Dessert meaning

dĭ-zûrt'
Uncooked fruit served after, or in place of, the sweet course.
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A sweet confection served as the last course of a meal.
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A usually sweet course or dish, as of fruit, ice cream, or pastry, served at the end of a meal.
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A usually sweet course, as of pie, cake, or ice cream, served at the end of a meal.
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Dessert is defined as something sweet you eat after a meal.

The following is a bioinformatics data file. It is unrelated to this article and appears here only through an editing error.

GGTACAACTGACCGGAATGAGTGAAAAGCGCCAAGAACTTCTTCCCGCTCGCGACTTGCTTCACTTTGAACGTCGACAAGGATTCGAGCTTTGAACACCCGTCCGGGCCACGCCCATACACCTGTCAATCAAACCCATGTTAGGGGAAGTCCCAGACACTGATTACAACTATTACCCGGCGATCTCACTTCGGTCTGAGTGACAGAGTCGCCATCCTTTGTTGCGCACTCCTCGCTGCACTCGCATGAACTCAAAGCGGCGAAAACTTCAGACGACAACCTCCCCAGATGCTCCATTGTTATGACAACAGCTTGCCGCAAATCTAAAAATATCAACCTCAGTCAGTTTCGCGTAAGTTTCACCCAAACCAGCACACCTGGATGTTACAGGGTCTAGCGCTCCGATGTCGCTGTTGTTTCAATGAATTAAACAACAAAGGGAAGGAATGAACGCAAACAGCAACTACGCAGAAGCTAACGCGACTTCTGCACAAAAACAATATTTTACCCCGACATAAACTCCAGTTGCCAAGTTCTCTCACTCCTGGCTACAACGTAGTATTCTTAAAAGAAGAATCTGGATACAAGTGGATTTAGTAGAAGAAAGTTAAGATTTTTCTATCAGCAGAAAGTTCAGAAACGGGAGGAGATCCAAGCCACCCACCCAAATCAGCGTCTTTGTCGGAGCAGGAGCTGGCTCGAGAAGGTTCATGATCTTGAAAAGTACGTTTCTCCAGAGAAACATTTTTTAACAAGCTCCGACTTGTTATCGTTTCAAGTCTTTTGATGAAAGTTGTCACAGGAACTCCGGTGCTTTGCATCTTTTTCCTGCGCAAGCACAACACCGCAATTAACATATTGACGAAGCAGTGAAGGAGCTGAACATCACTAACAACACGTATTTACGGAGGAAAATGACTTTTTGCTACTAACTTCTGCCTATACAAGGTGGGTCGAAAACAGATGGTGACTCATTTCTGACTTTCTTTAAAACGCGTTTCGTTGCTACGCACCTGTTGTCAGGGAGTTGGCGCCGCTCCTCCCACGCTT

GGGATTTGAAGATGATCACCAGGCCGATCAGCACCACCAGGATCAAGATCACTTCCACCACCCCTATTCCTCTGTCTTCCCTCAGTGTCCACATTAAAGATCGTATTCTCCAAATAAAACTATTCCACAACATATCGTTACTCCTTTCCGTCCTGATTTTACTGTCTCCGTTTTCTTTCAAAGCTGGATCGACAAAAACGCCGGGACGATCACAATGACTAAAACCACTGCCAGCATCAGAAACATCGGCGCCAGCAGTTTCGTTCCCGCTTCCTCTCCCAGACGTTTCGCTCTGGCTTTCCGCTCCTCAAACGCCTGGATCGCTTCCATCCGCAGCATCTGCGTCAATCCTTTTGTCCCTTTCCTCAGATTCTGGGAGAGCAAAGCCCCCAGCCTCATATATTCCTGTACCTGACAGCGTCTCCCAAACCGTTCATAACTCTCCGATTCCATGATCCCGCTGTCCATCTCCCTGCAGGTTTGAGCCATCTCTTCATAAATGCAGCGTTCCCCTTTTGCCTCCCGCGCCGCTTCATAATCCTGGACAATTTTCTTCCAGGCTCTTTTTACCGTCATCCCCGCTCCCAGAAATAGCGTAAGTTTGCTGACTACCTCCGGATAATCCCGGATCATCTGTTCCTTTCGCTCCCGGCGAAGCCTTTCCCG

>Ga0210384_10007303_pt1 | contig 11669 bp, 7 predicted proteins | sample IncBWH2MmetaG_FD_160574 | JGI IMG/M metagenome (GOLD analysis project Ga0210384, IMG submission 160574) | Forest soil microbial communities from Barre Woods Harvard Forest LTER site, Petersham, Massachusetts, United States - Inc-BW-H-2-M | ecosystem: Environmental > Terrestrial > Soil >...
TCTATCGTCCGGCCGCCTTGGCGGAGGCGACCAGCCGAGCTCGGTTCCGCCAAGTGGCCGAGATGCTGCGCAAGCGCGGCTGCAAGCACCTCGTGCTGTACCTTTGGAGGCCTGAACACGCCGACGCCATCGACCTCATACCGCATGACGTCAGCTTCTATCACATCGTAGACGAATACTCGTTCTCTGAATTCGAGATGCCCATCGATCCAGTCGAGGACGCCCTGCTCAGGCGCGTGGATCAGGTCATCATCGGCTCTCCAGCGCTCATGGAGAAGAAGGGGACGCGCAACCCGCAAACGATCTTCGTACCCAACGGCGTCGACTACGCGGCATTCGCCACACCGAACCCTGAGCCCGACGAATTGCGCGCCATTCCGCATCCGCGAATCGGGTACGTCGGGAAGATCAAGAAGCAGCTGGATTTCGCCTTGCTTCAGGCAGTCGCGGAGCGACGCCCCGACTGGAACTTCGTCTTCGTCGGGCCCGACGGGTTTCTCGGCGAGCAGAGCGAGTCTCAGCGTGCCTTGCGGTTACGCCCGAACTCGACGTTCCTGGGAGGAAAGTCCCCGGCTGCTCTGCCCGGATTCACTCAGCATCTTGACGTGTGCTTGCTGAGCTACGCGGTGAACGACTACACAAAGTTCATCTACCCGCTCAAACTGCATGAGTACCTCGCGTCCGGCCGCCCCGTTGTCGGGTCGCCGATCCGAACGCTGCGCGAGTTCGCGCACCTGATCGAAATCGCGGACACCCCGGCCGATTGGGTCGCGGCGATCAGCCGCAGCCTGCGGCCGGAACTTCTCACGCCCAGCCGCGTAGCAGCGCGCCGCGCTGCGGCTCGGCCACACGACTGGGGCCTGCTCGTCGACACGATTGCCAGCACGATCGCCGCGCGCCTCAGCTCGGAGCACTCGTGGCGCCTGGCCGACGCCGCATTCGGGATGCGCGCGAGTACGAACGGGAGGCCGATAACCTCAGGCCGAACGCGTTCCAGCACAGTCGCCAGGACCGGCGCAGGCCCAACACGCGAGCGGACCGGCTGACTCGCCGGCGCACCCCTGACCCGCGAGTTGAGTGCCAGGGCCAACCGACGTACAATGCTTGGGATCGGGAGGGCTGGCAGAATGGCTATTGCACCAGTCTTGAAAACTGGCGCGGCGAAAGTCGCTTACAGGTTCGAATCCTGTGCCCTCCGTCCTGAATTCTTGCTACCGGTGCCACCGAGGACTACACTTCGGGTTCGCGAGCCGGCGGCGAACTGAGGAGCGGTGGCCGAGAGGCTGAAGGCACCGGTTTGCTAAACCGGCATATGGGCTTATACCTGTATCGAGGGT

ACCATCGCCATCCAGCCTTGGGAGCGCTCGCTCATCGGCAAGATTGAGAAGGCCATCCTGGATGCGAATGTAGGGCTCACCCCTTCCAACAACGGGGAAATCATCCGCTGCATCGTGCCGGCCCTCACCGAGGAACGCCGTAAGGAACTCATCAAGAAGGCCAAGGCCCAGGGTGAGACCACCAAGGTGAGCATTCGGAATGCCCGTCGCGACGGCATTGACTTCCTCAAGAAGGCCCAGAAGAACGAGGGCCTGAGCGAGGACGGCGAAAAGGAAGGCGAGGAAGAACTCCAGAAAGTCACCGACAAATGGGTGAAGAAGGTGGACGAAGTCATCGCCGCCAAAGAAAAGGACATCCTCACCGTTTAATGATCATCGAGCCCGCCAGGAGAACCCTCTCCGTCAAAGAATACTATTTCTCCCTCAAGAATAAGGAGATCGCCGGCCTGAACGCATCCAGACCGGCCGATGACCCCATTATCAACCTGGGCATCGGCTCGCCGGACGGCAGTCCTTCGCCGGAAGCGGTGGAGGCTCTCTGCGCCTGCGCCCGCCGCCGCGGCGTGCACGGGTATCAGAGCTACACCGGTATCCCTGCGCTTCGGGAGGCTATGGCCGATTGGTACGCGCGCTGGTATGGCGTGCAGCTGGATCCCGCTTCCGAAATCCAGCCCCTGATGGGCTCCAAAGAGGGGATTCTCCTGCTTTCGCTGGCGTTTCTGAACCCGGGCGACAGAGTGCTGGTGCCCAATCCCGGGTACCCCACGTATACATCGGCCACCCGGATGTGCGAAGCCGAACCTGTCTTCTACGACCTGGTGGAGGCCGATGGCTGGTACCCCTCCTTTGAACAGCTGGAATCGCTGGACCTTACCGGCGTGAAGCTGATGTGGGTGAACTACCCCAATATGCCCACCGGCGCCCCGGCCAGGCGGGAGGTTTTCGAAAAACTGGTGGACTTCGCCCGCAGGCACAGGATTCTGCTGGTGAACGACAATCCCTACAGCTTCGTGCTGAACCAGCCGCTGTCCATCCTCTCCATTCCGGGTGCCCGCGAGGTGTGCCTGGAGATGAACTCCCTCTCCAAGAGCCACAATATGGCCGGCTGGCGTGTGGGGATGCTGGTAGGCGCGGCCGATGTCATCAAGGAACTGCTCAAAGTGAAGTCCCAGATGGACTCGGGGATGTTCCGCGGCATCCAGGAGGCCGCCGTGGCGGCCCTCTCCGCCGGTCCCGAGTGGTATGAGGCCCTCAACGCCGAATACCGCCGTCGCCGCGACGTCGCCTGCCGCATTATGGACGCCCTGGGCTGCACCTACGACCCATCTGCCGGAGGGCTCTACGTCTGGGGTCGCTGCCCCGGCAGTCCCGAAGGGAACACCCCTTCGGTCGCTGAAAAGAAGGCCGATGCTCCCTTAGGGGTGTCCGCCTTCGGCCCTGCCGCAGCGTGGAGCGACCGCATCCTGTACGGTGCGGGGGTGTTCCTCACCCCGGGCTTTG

An example of dessert is cake or pudding.

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Fresh fruit, nuts, or sweetmeats served after the sweet course of a dinner.
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Origin of dessert

  • French from Old French desservir to clear the table des- de- servir to serve serve
    From American Heritage Dictionary of the English Language, 5th Edition
  • Note: It has been suggested (e.g. in "Glucose syrups: Technology and Applications" (Peter Hull, 2010)) that the word is derived from the name of Benjamin Delessert, the inventor of Beet sugar. The term predates him by at least a century, however.
    From Wiktionary
  • From French dessert, from desservir (“disserve”), from dés- (“dis-”) and servir (“serve”), thus literally meaning “removal of what has been served”.
    From Wiktionary